In the USA, veterinarians estimate that 800,000 of the more than 80 million cats suffer from acute or chronic asthma. This condition is incurable, but veterinary research is making progress in treating it effectively.
Asthma attacks can be unpleasant and uncomfortable for your cat and stressful for you, prompting you to seek treatment. Naturally, the cost is a factor in choosing to treat any condition in your pet and may determine what treatment options you pursue.
Here’s how much cat asthma treatment costs in 2022 and some different factors that impact your expenses.
What is Cat Asthma?
During an asthma attack, your cat’s breathing may suddenly become more rapid. It will try to take in air with its mouth open, with shallow and rapid breaths and abnormal movement in its abdomen. There may also be a wheezing sound.
Asthma can be severe, with attacks that rarely occur and don’t interfere with your cat’s quality of life or significant attacks that may be life-threatening. In severe or life-threatening attacks, the restriction of breathing can cause possibly deadly oxygen deprivation. This constitutes an emergency.
No matter the severity, an asthma attack is distressing for your cat. It doesn’t know what’s happening and may experience fear or anxiety because it can’t breathe, and that’s not pleasant for anyone. Fortunately, you have options to manage your cat’s asthma and improve its quality of life.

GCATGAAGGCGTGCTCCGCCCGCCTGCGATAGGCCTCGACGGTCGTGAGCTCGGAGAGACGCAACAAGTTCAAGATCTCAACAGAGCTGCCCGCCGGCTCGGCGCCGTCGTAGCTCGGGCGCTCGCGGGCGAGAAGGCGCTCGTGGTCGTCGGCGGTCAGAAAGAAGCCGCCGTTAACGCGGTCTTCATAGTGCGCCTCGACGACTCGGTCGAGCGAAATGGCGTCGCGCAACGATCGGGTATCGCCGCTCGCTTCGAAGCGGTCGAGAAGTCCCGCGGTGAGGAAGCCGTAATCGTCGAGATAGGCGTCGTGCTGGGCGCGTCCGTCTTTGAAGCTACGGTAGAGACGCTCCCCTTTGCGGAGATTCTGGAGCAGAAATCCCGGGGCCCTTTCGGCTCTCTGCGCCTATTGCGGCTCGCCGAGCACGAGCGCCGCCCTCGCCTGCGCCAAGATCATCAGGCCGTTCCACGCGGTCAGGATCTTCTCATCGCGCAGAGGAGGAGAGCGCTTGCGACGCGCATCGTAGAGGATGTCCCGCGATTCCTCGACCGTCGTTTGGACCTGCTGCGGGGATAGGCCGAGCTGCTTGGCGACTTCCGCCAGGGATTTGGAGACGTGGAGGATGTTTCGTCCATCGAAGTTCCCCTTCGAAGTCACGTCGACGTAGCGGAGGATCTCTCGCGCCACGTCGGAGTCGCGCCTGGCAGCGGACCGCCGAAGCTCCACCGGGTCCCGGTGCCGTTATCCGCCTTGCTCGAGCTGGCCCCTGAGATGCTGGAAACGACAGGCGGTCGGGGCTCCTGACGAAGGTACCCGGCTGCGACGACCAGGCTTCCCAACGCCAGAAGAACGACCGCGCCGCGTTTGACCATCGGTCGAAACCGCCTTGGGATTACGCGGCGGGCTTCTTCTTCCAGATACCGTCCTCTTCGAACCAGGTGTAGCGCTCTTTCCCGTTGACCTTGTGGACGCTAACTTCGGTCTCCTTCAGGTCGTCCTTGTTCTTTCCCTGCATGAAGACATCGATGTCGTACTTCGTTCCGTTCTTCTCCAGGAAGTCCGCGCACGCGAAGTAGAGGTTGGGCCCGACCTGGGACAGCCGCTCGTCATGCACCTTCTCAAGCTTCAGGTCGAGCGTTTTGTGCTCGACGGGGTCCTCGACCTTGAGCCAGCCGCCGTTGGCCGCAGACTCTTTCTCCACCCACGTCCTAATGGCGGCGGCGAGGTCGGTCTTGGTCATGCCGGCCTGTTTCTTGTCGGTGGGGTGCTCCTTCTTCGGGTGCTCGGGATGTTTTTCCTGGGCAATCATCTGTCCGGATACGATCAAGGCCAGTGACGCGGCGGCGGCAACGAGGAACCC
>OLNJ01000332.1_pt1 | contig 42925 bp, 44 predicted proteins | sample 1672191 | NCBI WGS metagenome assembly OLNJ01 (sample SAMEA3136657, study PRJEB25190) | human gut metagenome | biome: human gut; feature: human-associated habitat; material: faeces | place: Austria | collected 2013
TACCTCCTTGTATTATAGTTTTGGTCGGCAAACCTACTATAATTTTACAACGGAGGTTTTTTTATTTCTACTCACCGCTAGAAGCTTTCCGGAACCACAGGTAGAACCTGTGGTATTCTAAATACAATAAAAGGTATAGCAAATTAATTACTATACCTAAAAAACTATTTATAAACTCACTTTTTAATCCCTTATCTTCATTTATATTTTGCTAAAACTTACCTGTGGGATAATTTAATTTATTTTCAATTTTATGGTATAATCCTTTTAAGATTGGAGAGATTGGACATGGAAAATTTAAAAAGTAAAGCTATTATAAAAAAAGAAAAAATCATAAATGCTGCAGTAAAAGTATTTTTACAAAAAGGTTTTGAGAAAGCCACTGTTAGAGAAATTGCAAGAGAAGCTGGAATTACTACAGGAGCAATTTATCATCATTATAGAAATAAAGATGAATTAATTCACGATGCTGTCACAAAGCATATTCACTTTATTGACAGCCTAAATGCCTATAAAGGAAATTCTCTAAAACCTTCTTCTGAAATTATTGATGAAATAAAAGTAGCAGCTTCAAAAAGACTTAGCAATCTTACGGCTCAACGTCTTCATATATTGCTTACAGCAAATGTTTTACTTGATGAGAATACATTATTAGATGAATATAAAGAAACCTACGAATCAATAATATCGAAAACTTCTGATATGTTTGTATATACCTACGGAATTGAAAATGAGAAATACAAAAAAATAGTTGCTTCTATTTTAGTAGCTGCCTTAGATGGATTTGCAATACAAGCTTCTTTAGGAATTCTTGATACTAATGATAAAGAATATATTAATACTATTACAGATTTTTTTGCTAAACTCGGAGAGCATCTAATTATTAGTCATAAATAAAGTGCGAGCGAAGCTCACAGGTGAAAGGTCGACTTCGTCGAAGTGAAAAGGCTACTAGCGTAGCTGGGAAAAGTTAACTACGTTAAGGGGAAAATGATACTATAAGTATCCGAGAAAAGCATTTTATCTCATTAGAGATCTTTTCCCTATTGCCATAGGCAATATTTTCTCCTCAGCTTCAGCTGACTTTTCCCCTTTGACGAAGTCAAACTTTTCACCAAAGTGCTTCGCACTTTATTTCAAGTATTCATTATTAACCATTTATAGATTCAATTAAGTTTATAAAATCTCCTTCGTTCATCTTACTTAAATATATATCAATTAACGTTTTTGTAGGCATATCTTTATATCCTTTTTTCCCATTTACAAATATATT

How Much Does Cat Asthma Treatment Cost?
Cat asthma itself isn’t treatable, but its symptoms can be managed with oral, injectable, or inhaled medications to relieve the airway constriction and prevent recurrences.
Treatment options have a wide range, but corticosteroids like depo-medrol or prednisolone are that are inexpensive. Prednisolone is only around $0.27–0.29 per 1-milligram tablet and $0.16–0.17 per 1-milligram tablet, respectively, based on prices from 1800PetMeds.
Despite the low cost, corticosteroids have side effects that need to be weighed against the benefits for long-term use. As an alternative, inhalant drugs may be used to reduce inflammation in the airway (just like human asthma treatment), but they are more expensive and difficult to use with cats. Cats can be trained to wear an inhaler mask such as the aero kat inhaler to make inhaled steroid administration more successful.
An inhaler may cost as much as $500, making the cost per use around $4.10. Cats may need one use each day or multiple uses each day, quickly leading to high costs.
Other options may include oral antihistamines, cyclosporine, or oral bronchodilators, the cost of which can vary.
Additional Costs to Anticipate
The costs of the asthma treatment for your cat doesn’t include the diagnostic testing process, which can vary widely. It can be difficult to definitively diagnose asthma since other symptoms can mimic it.
Your veterinarian will likely want to start with a physical examination and x-rays. X-rays are the best way to diagnose asthma. X-rays are taken to determine if there’s structural changes to the lungs commonly seen with asthma. Chest X-rays can range from $100 to $250.